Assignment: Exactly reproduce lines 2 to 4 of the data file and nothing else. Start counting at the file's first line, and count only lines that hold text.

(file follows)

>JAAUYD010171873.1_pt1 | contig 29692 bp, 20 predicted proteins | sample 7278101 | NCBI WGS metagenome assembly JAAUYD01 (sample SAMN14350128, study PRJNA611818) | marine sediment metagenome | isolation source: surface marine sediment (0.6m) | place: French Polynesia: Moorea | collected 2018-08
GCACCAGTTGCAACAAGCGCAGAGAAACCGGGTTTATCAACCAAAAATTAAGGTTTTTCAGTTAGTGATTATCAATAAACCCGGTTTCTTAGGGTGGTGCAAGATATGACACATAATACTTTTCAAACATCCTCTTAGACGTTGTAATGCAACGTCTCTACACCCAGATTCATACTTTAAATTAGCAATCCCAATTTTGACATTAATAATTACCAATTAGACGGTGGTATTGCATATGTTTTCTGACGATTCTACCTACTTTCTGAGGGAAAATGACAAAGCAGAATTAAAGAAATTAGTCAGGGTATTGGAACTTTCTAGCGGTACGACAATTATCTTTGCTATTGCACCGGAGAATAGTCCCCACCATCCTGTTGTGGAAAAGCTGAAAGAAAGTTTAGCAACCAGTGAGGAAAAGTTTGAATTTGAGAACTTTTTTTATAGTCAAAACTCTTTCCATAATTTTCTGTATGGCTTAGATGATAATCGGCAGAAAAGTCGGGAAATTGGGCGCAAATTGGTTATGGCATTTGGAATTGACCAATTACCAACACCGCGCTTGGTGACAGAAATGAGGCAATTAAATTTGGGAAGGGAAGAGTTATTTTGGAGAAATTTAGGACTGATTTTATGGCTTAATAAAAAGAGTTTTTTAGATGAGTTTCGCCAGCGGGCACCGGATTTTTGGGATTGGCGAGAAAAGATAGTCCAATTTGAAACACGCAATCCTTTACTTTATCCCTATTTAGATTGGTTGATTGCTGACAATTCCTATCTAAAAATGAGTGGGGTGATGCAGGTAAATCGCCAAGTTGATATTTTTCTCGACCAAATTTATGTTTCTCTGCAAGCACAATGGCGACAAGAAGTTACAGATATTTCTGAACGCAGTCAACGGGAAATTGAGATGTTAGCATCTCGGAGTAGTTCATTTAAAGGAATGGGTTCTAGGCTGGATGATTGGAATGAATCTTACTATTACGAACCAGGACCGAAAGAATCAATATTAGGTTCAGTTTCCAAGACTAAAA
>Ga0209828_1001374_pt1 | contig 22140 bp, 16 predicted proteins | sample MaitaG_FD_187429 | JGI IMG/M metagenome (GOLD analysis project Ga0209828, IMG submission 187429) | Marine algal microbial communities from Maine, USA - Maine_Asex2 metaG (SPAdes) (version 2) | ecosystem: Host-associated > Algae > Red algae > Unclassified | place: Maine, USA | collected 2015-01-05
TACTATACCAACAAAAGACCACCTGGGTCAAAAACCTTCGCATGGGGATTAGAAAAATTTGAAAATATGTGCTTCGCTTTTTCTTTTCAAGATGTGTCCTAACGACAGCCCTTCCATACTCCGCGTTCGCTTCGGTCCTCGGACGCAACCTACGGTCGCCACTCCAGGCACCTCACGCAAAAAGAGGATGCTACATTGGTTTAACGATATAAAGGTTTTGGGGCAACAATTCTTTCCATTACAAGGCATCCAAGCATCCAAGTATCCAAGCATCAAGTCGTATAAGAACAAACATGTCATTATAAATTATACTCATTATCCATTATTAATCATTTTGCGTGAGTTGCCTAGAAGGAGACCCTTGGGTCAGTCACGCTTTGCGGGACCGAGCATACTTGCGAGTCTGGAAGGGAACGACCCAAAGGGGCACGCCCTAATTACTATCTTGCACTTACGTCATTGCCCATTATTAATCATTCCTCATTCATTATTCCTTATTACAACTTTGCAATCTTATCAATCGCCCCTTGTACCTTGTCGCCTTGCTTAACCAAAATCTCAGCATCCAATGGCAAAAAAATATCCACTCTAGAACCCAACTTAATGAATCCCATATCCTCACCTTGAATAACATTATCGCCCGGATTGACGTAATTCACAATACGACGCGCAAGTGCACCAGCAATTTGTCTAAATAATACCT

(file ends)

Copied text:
GCACCAGTTGCAACAAGCGCAGAGAAACCGGGTTTATCAACCAAAAATTAAGGTTTTTCAGTTAGTGATTATCAATAAACCCGGTTTCTTAGGGTGGTGCAAGATATGACACATAATACTTTTCAAACATCCTCTTAGACGTTGTAATGCAACGTCTCTACACCCAGATTCATACTTTAAATTAGCAATCCCAATTTTGACATTAATAATTACCAATTAGACGGTGGTATTGCATATGTTTTCTGACGATTCTACCTACTTTCTGAGGGAAAATGACAAAGCAGAATTAAAGAAATTAGTCAGGGTATTGGAACTTTCTAGCGGTACGACAATTATCTTTGCTATTGCACCGGAGAATAGTCCCCACCATCCTGTTGTGGAAAAGCTGAAAGAAAGTTTAGCAACCAGTGAGGAAAAGTTTGAATTTGAGAACTTTTTTTATAGTCAAAACTCTTTCCATAATTTTCTGTATGGCTTAGATGATAATCGGCAGAAAAGTCGGGAAATTGGGCGCAAATTGGTTATGGCATTTGGAATTGACCAATTACCAACACCGCGCTTGGTGACAGAAATGAGGCAATTAAATTTGGGAAGGGAAGAGTTATTTTGGAGAAATTTAGGACTGATTTTATGGCTTAATAAAAAGAGTTTTTTAGATGAGTTTCGCCAGCGGGCACCGGATTTTTGGGATTGGCGAGAAAAGATAGTCCAATTTGAAACACGCAATCCTTTACTTTATCCCTATTTAGATTGGTTGATTGCTGACAATTCCTATCTAAAAATGAGTGGGGTGATGCAGGTAAATCGCCAAGTTGATATTTTTCTCGACCAAATTTATGTTTCTCTGCAAGCACAATGGCGACAAGAAGTTACAGATATTTCTGAACGCAGTCAACGGGAAATTGAGATGTTAGCATCTCGGAGTAGTTCATTTAAAGGAATGGGTTCTAGGCTGGATGATTGGAATGAATCTTACTATTACGAACCAGGACCGAAAGAATCAATATTAGGTTCAGTTTCCAAGACTAAAA
>Ga0209828_1001374_pt1 | contig 22140 bp, 16 predicted proteins | sample MaitaG_FD_187429 | JGI IMG/M metagenome (GOLD analysis project Ga0209828, IMG submission 187429) | Marine algal microbial communities from Maine, USA - Maine_Asex2 metaG (SPAdes) (version 2) | ecosystem: Host-associated > Algae > Red algae > Unclassified | place: Maine, USA | collected 2015-01-05
TACTATACCAACAAAAGACCACCTGGGTCAAAAACCTTCGCATGGGGATTAGAAAAATTTGAAAATATGTGCTTCGCTTTTTCTTTTCAAGATGTGTCCTAACGACAGCCCTTCCATACTCCGCGTTCGCTTCGGTCCTCGGACGCAACCTACGGTCGCCACTCCAGGCACCTCACGCAAAAAGAGGATGCTACATTGGTTTAACGATATAAAGGTTTTGGGGCAACAATTCTTTCCATTACAAGGCATCCAAGCATCCAAGTATCCAAGCATCAAGTCGTATAAGAACAAACATGTCATTATAAATTATACTCATTATCCATTATTAATCATTTTGCGTGAGTTGCCTAGAAGGAGACCCTTGGGTCAGTCACGCTTTGCGGGACCGAGCATACTTGCGAGTCTGGAAGGGAACGACCCAAAGGGGCACGCCCTAATTACTATCTTGCACTTACGTCATTGCCCATTATTAATCATTCCTCATTCATTATTCCTTATTACAACTTTGCAATCTTATCAATCGCCCCTTGTACCTTGTCGCCTTGCTTAACCAAAATCTCAGCATCCAATGGCAAAAAAATATCCACTCTAGAACCCAACTTAATGAATCCCATATCCTCACCTTGAATAACATTATCGCCCGGATTGACGTAATTCACAATACGACGCGCAAGTGCACCAGCAATTTGTCTAAATAATACCT